23. Jing Jin & Heng-fu Zou, 2000. "How does fiscal decentralization affect aggregate, national, and subnational government size?," CEMA Working Papers 72, China Economics and Management Academy, Central University of Finance and Economics.
  24. Zax, Jeffrey S, 1989. "Is There a Leviathan in Your Neighborhood?," American Economic Review, American Economic Association, vol. 79(3), pages 560-67, June.
  25. Lars-Erik Borge & Jørn Rattsø, 2006. "Property taxation as incentive for cost control:Empirical evidence for utility services in Norway," Working Paper Series 7606, Department of Economics, Norwegian University of Science and Technology.
  26. Dani Rodrik, 1998. "Why Do More Open Economies Have Bigger Governments?," Journal of Political Economy, University of Chicago Press, vol. 106(5), pages 997-1032, October.
  27. Lorenzo Boetti & Massimiliano Piacenza & Gilberto Turati, 2012. "Decentralization and Local Governments' Performance: How Does Fiscal Autonomy Affect Spending Efficiency?," FinanzArchiv: Public Finance Analysis, Mohr Siebeck, Tübingen, vol. 68(3), pages 269-302, September.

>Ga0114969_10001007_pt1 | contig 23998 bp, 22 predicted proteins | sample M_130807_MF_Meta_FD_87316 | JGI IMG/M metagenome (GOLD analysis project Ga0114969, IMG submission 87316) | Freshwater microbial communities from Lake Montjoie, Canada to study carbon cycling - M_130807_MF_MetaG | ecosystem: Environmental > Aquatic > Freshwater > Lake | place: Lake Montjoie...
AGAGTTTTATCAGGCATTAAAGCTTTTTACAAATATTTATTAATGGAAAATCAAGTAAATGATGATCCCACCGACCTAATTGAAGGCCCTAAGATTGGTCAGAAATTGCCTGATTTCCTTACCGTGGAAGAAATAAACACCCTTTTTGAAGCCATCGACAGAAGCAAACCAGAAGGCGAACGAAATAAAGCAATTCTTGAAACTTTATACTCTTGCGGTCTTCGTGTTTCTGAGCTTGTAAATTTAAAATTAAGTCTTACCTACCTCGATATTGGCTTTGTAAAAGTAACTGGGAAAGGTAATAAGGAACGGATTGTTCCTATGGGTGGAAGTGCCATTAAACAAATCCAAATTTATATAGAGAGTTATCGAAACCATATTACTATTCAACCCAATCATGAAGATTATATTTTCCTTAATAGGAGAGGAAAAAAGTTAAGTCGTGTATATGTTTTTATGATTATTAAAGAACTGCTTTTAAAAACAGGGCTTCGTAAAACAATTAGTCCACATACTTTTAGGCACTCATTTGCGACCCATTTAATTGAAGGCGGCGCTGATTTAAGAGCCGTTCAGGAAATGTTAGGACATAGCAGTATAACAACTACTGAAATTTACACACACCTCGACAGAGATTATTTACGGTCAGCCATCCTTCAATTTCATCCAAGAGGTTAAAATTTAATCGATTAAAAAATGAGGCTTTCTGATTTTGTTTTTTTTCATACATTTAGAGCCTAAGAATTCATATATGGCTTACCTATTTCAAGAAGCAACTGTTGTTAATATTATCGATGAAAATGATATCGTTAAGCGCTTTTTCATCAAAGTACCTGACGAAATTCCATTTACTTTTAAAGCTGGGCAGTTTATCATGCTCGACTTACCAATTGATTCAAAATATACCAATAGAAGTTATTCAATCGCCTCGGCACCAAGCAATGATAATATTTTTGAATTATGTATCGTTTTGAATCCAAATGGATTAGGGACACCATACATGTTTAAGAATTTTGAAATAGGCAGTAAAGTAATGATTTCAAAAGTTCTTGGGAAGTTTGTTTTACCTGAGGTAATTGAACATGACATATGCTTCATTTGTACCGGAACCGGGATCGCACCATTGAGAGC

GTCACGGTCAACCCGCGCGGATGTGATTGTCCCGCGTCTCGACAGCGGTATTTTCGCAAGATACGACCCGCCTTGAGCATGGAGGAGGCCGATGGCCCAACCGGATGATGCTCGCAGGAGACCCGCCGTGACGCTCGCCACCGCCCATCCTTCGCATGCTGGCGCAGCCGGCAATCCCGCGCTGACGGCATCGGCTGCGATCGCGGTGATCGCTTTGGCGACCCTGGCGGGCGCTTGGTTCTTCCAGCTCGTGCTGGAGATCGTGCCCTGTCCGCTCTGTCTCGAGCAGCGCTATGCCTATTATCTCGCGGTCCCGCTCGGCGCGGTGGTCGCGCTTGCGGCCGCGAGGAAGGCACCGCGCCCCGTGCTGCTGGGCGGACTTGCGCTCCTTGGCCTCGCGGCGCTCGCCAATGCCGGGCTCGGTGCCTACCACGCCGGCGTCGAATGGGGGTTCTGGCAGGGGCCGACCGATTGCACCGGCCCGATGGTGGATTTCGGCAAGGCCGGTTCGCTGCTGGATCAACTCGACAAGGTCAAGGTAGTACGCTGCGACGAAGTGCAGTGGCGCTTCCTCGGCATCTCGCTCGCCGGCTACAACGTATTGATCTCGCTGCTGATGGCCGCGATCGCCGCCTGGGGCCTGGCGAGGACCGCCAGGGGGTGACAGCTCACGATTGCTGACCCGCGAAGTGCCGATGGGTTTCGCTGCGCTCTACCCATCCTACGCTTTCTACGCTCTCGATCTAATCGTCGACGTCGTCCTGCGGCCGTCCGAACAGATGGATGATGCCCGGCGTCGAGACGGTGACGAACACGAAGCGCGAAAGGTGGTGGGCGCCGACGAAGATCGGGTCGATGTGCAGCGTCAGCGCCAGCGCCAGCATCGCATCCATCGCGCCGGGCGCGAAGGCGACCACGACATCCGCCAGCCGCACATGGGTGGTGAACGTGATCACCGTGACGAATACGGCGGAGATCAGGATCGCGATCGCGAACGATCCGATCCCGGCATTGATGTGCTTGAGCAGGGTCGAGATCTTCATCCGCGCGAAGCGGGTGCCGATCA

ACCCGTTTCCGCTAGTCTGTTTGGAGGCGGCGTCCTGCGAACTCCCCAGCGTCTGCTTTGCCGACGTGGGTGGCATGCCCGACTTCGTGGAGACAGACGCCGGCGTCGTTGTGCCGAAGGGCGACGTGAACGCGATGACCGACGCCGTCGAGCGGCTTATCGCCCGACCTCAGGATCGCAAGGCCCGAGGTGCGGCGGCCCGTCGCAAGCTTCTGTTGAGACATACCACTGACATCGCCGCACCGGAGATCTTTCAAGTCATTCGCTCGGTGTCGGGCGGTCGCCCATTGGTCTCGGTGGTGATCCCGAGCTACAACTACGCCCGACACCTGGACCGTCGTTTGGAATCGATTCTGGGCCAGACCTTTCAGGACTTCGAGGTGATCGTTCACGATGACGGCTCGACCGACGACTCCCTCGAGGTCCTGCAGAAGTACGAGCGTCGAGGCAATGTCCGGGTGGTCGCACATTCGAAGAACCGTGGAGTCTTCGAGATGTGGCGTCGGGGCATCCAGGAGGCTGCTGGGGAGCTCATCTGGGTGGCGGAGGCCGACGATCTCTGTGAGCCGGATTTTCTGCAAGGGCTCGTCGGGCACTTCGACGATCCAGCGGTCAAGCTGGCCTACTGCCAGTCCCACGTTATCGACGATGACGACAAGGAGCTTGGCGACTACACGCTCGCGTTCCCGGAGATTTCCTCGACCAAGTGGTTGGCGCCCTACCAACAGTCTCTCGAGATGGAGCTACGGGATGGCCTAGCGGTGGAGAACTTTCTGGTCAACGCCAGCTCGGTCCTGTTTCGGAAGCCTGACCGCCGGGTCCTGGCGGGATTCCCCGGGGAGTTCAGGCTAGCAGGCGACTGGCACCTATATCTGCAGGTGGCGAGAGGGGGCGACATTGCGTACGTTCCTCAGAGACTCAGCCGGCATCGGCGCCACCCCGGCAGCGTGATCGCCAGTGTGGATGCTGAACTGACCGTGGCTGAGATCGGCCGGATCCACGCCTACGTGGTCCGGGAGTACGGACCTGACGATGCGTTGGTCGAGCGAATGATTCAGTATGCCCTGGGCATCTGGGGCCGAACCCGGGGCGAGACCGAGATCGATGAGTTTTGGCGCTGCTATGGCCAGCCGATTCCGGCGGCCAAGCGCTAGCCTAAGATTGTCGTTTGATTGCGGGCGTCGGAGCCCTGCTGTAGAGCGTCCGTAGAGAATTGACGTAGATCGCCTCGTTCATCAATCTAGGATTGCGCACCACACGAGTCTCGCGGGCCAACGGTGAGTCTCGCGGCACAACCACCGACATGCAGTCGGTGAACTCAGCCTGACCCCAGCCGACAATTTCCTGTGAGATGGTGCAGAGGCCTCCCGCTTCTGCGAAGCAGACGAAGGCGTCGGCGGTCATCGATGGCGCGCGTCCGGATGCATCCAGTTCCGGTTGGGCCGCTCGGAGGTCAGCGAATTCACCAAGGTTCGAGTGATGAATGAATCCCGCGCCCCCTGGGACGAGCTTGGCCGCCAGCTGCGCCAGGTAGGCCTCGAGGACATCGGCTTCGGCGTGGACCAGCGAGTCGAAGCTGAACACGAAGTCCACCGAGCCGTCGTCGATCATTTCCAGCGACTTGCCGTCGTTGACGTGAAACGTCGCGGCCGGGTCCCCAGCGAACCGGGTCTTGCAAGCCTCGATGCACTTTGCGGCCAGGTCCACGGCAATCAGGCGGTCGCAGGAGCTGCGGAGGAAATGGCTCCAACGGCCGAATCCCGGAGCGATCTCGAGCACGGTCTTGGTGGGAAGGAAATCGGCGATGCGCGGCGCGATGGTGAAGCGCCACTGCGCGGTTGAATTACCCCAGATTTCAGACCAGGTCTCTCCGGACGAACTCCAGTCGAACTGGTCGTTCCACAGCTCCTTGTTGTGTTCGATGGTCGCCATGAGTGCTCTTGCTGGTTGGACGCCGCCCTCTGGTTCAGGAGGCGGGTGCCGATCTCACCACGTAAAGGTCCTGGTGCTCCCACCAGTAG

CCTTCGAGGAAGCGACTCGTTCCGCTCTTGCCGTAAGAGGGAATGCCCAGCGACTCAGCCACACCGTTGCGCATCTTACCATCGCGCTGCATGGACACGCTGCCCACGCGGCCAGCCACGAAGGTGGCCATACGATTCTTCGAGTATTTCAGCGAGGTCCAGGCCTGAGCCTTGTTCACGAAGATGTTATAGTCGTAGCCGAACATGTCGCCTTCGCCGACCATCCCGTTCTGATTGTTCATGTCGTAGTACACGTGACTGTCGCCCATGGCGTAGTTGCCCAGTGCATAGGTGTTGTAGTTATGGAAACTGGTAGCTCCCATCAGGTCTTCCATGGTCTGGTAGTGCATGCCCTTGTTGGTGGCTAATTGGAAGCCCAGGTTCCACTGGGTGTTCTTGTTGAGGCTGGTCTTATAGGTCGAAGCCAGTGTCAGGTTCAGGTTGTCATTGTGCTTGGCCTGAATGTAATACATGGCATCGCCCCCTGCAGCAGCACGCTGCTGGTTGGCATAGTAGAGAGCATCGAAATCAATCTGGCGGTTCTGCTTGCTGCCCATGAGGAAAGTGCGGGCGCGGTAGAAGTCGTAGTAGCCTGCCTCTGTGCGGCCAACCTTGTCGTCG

28. Jeffrey Zax, 1988. "The Effects of Jurisdiction Types and Numbers on Local Public Finance," NBER Chapters, in: Fiscal Federalism: Quantitative Studies, pages 79-106 National Bureau of Economic Research, Inc.
  29. Manuel Arellano & Stephen Bond, 1991. "Some Tests of Specification for Panel Data: Monte Carlo Evidence and an Application to Employment Equations," Review of Economic Studies, Oxford University Press, vol. 58(2), pages 277-297.
  30. George Crowley & Russell Sobel, 2011. "Does fiscal decentralization constrain Leviathan? New evidence from local property tax competition," Public Choice, Springer, vol. 149(1), pages 5-30, October.
  31. Timothy Besley & Anne Case, 1992. "Incumbent Behavior: Vote Seeking, Tax Setting and Yardstick Competition," NBER Working Papers 4041, National Bureau of Economic Research, Inc.
  32. Rodden, Jonathan, 2003. "Reviving Leviathan: Fiscal Federalism and the Growth of Government," International Organization, Cambridge University Press, vol. 57(04), pages 695-729, September.
  33. Brennan, Geoffrey & Buchanan, James M., 1978. "Tax instruments as constraints on the disposition of public revenues," Journal of Public Economics, Elsevier, vol. 9(3), pages 301-318, June.